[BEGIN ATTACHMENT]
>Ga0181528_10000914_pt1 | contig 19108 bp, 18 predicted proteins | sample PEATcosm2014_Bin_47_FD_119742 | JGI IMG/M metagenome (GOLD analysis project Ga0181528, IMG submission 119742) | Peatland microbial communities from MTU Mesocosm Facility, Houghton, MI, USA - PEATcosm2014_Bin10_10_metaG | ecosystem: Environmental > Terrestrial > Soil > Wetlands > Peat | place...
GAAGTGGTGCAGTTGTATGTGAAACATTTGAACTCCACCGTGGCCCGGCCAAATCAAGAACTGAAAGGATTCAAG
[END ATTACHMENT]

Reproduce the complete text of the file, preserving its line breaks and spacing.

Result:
>Ga0181528_10000914_pt1 | contig 19108 bp, 18 predicted proteins | sample PEATcosm2014_Bin_47_FD_119742 | JGI IMG/M metagenome (GOLD analysis project Ga0181528, IMG submission 119742) | Peatland microbial communities from MTU Mesocosm Facility, Houghton, MI, USA - PEATcosm2014_Bin10_10_metaG | ecosystem: Environmental > Terrestrial > Soil > Wetlands > Peat | place...
GAAGTGGTGCAGTTGTATGTGAAACATTTGAACTCCACCGTGGCCCGGCCAAATCAAGAACTGAAAGGATTCAAG